The reviewers who serve as gatekeepers for academic journals in economics seem to believe that the African-American experience is sui generis, “a special case from which we cannot generalize,” says Lisa Cook, a black economist at Michigan State University. It took her 10 years to find a publisher for a paper showing that patenting by African Americans declined during historical periods of lynching and white race riots. Economists from other countries—including China, Israel, and Russia—immediately saw the wide applicability of the research, she says.
The Emancipation Proclamation ended slavery but not the maltreatment of blacks. To this day, testers have found that résumés with black-sounding names are less likely to earn interviews than ones with white-sounding names. Black Americans are steered into costlier home and auto loans. They get worse health care than whites and suffer worse outcomes, especially from Covid-19. They have chronically higher unemployment rates—although ironically the gap has narrowed during the pandemic because more black than white employees have kept working under risky conditions, because their jobs are deemed essential.
The full article is heartbreaking, and a welcome reminder that we all need to make sure our spaces, workplaces, and lives are as diverse and inclusive as possible.
The most successful “blog” I kept was a LiveJournal way back in the day. I remember a lot of friends I had in real life were also on LJ, and many of them only used it to write public notes to each other (what today we might call sub-posting), which didn’t make a lot of sense to me. If you’re writing a journal, why is it not more of a journal?
And now that I’m out of high school and no longer certain that I am the most unique person on the planet and you all have to listen to the words I’m saying because damnit I matter… It’s a lot harder to make the words happen.
So I guess we’ll try it again. Writing for myself. Sometimes linking to things I find interesting or funny, but only in terms of scrapbooking things that I want to remember.
Buddha's Office – helped me reinforce the type of manager I hope to be. It's a good (shallow) overview of concepts, but provided a nice gut-check to confirm that maybe not all of my ideas were strange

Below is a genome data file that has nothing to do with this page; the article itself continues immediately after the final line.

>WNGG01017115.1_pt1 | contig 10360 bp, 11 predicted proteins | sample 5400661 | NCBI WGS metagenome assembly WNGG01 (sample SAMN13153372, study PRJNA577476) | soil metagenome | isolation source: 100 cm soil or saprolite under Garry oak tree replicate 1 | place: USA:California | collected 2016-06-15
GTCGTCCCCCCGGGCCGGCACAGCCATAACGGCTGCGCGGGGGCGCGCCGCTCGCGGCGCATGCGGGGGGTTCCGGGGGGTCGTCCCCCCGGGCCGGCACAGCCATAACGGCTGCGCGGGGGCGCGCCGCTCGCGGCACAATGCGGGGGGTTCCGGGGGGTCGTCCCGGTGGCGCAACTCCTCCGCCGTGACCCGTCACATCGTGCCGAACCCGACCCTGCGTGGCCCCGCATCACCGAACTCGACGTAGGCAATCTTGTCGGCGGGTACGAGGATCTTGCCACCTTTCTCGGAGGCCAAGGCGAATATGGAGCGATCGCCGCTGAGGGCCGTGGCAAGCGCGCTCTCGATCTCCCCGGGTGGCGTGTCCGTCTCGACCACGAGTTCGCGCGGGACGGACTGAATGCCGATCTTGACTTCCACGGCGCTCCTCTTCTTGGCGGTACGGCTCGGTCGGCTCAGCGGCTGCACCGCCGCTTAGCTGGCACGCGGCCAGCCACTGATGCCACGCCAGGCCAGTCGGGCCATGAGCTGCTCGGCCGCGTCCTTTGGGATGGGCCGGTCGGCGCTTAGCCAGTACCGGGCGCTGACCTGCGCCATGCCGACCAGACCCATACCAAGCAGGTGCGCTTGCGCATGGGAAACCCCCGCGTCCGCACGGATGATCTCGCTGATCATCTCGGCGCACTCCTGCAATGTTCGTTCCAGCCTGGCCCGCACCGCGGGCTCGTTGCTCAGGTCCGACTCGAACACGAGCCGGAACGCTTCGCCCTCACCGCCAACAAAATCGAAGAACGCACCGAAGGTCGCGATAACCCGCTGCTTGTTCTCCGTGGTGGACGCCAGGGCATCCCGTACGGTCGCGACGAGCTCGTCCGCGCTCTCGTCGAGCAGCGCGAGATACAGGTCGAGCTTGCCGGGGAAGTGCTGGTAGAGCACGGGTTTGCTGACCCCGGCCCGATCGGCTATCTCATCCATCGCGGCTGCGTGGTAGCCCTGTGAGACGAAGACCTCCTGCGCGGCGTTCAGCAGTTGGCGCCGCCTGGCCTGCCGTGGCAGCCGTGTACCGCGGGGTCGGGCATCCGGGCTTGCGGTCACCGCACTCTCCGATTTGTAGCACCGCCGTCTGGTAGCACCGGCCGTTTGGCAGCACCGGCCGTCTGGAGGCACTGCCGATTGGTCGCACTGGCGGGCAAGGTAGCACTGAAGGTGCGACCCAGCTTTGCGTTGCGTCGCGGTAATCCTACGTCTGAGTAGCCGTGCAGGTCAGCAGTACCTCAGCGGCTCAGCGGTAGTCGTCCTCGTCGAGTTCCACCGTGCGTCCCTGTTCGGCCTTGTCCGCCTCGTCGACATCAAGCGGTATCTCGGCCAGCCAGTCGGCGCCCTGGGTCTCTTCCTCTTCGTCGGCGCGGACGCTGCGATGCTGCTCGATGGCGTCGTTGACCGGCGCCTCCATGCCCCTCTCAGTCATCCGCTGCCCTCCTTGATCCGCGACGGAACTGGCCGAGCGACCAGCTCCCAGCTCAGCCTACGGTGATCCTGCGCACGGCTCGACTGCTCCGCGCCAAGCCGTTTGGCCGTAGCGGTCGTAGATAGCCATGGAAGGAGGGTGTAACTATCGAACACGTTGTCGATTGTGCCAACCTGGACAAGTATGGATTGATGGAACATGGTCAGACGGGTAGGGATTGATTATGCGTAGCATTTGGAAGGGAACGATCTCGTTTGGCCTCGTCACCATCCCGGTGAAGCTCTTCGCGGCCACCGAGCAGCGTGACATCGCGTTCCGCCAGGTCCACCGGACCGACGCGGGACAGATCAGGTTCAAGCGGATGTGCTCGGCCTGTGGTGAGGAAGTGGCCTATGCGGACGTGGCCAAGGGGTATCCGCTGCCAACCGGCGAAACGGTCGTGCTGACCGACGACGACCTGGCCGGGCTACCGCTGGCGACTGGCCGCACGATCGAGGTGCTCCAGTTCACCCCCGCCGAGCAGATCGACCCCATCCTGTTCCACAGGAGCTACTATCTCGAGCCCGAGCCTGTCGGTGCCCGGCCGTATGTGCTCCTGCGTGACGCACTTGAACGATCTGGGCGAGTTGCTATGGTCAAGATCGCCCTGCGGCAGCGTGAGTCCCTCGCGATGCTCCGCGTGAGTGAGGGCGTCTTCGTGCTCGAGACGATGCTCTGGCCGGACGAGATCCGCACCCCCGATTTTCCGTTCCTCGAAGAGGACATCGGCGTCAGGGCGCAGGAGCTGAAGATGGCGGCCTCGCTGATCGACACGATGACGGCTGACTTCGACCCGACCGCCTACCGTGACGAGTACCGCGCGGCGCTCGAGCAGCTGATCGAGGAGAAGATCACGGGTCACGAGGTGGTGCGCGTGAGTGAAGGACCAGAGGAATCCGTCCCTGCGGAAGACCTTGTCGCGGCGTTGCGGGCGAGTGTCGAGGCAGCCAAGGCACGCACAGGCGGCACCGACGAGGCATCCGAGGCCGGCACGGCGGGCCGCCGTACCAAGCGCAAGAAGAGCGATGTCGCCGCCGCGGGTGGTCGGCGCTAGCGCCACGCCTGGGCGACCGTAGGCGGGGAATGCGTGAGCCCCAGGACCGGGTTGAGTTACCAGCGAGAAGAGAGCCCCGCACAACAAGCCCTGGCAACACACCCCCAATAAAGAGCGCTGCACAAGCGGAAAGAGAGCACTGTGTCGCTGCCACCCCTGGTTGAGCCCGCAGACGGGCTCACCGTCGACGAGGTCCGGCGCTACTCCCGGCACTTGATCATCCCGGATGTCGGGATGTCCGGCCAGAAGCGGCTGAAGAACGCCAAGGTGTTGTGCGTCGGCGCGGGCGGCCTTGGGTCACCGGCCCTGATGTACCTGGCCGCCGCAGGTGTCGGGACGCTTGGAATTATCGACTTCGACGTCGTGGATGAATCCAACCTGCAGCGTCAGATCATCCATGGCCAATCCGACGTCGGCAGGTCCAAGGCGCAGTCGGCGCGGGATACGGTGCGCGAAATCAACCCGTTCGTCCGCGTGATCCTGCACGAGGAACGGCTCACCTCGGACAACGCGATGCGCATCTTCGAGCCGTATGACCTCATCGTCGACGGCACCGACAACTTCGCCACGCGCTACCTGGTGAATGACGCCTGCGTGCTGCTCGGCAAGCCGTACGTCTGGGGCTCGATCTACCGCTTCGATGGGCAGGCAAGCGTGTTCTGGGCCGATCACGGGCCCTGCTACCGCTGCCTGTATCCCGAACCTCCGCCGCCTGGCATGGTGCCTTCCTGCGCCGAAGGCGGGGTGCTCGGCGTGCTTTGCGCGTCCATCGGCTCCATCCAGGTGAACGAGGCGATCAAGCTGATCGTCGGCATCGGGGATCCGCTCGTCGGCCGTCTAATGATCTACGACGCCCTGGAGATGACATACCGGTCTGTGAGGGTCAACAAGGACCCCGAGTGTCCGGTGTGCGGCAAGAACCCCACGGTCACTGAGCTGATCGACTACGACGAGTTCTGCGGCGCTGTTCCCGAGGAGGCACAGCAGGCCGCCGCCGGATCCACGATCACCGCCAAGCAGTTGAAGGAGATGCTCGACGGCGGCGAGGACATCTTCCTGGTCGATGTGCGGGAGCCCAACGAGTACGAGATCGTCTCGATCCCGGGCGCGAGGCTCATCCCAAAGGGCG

What do you do when you run out of podcast episodes? You catch up on your reading – As someone who listens to podcasts/audiobooks to calm a running mind, knowing that my never-gonna-catch-up Pocket queue is always there is a relief
It may not be the earliest memory I’ll ever remember, but one of the earliest I can think of right now is being on the beach. I don’t know when (probably the 1980s) or where (probably Ventura, CA?) but the warm sand was blanketed with patches of green, black, soggy plants.
Looking back now, it was probably seaweed washed ashore after a storm, but at the time it was a whole alien planet. There were bugs crawling over it, finding relief from the afternoon sun by burrowing into the relatively cooler sand underneath, and clouds of gnats swarming around the decaying matter.
Back those days, I was still low enough that I could flat-heel-squat and rest my chin comfortably on my knees, arms around my legs and long hair spilling over my Superman tank-top and regulation ‘80s nylon shorts. I just sat and watched the insectoid actors live their day’s lives.
It’s the start of a new year, and the start of a new journey. But not really new, just renewed.
It’s been a spell since I wrote regularly on the internet. Back then it was LiveJournal and the musings of a then-teenager. Things have changed since then and now I’m hoping I can remember some of the joy of creating while actually being social on social media.